Critics of a pricey new light rail line in Phoenix envisioned a colossal waste of money when the project was proposed some years ago. But instead, the billion dollar rail line has reinvigorated local businesses amid the city’s economic slump – thanks in large part to weekend riders.
Since opening in December, tens of thousands of passengers have been traveling by train to the city’s restaurants, bars, cultural events and ball games, the New York Times reported. Even detractors are admitting there is something to be said for the light rail. “I’ve taken it,” conceded Starlee Rhoades, a spokeswoman for the Goldwater Institute. “It’s useful.”
Today, close to 33,000 riders take the new light rail daily, a number that eclipses initial projections that estimated 26,000 riders daily. Many are students from Arizona State University who rely on the light rail to get from the school’s Tempe campus to its downtown campus. Just over a quarter of riders use the train for work, compared to an average of 60 percent of riders in other cities who use public transport for work.
As a result, the light rail has been a boon for businesses in downtown Phoenix. In the first quarter of 2009, the downtown area saw revenues increase by 13 percent compared to an overall drop of 16 percent in the rest of the city, according to the city’s Community and Economic Development Department.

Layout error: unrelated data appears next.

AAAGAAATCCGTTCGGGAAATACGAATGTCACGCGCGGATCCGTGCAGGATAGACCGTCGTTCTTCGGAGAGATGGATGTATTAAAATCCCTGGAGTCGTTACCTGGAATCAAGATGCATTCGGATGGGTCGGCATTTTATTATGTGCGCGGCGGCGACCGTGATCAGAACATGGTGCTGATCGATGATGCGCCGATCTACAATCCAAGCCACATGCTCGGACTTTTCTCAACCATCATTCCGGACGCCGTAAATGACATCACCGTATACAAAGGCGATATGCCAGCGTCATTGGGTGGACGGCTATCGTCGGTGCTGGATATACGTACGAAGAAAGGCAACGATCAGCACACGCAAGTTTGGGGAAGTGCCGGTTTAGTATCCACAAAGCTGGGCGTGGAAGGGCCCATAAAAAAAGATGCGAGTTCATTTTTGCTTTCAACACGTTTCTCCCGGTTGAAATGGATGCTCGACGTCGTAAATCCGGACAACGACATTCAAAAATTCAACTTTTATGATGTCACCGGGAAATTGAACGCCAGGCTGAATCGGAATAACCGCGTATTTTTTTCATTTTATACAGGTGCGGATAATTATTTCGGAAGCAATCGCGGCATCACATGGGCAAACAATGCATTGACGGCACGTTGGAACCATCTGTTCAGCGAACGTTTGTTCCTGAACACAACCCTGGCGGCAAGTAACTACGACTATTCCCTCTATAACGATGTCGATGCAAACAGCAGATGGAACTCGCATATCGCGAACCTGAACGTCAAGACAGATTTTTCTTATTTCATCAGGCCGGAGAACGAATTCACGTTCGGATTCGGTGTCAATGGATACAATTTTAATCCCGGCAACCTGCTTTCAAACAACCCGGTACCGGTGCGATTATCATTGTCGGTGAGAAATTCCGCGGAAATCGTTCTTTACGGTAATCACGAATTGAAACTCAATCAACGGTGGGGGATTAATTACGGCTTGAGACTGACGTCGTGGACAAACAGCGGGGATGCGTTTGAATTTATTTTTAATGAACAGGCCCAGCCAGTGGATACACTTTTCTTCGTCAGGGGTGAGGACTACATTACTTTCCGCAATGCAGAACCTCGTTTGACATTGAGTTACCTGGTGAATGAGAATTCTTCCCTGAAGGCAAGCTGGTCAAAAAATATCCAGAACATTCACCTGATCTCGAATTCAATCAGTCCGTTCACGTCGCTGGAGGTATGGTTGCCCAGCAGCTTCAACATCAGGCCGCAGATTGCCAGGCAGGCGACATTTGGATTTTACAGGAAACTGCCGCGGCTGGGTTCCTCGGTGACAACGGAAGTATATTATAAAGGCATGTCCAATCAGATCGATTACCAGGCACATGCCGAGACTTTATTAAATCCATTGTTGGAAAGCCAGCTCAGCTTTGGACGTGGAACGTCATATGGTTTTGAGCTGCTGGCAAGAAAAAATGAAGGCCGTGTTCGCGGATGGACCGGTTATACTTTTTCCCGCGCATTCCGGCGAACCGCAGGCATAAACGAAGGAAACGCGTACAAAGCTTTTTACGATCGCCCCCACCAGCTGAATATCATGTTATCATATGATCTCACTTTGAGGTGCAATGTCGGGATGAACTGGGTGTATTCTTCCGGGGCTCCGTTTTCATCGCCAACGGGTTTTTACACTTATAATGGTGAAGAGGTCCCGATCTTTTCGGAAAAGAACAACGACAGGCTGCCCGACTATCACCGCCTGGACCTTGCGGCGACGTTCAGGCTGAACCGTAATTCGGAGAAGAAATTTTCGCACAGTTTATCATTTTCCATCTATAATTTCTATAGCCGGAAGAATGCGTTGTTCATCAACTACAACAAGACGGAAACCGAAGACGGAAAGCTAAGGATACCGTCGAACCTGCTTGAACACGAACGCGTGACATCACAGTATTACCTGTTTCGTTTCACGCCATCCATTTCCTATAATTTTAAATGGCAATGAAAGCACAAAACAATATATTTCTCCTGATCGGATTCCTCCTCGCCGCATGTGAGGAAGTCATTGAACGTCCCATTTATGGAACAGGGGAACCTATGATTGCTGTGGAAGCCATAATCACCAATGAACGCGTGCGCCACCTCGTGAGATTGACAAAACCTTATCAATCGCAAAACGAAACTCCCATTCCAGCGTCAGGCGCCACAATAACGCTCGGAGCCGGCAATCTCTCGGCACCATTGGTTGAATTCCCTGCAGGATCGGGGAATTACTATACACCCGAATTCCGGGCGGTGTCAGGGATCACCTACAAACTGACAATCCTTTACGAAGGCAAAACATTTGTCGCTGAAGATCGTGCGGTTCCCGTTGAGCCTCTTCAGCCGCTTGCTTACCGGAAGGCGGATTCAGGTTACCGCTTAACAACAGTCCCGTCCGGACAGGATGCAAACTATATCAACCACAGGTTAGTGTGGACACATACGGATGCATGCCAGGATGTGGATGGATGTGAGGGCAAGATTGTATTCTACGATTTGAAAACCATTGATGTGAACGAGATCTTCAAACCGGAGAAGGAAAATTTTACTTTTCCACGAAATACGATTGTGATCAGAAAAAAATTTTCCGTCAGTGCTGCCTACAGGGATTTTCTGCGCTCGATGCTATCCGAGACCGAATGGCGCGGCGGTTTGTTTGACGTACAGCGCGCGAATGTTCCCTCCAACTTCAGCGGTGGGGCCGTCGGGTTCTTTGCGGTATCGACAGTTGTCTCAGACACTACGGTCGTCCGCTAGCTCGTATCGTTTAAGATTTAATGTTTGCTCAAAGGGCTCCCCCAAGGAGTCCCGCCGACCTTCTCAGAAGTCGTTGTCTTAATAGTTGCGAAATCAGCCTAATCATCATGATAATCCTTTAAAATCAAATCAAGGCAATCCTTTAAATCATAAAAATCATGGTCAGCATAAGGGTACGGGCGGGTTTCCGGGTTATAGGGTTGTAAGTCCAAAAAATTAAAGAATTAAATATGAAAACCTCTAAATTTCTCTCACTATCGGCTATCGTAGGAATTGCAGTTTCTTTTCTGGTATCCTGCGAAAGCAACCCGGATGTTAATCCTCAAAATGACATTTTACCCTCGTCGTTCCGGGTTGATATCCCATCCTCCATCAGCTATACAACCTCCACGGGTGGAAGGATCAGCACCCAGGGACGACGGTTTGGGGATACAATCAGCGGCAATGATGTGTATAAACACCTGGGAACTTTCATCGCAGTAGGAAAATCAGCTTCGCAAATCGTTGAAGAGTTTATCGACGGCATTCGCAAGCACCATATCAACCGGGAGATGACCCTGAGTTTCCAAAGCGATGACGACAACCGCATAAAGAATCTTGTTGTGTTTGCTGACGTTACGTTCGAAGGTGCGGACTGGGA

“There has been this pent-up demand for downtown Phoenix to grow up,” said Nick Bastian, a realtor who blogs about the light rail. “And the light rail has given people an excuse to say let’s go down there and check it out.”
Initially, critics of the light rail grumbled about its cost, which was subsidized by taxes approved in 2001. With a price tag of $1.4 billion, the rail line costs $1.75 for a single ride and $3.50 for an all-day pass. But tracks reach deep into suburban areas to the east and west of downtown Phoenix.
Now, the rail line is only expected to grow. Public and private investors have poured $5 billion into ventures around the site of the light rail, including a thriving real estate market, according to the city’s development agency. And in 2012, Valley Metro, which operates the line, hopes to break ground on 37 miles toward Glendale and northeast Phoenix. By 2017? All aboard!
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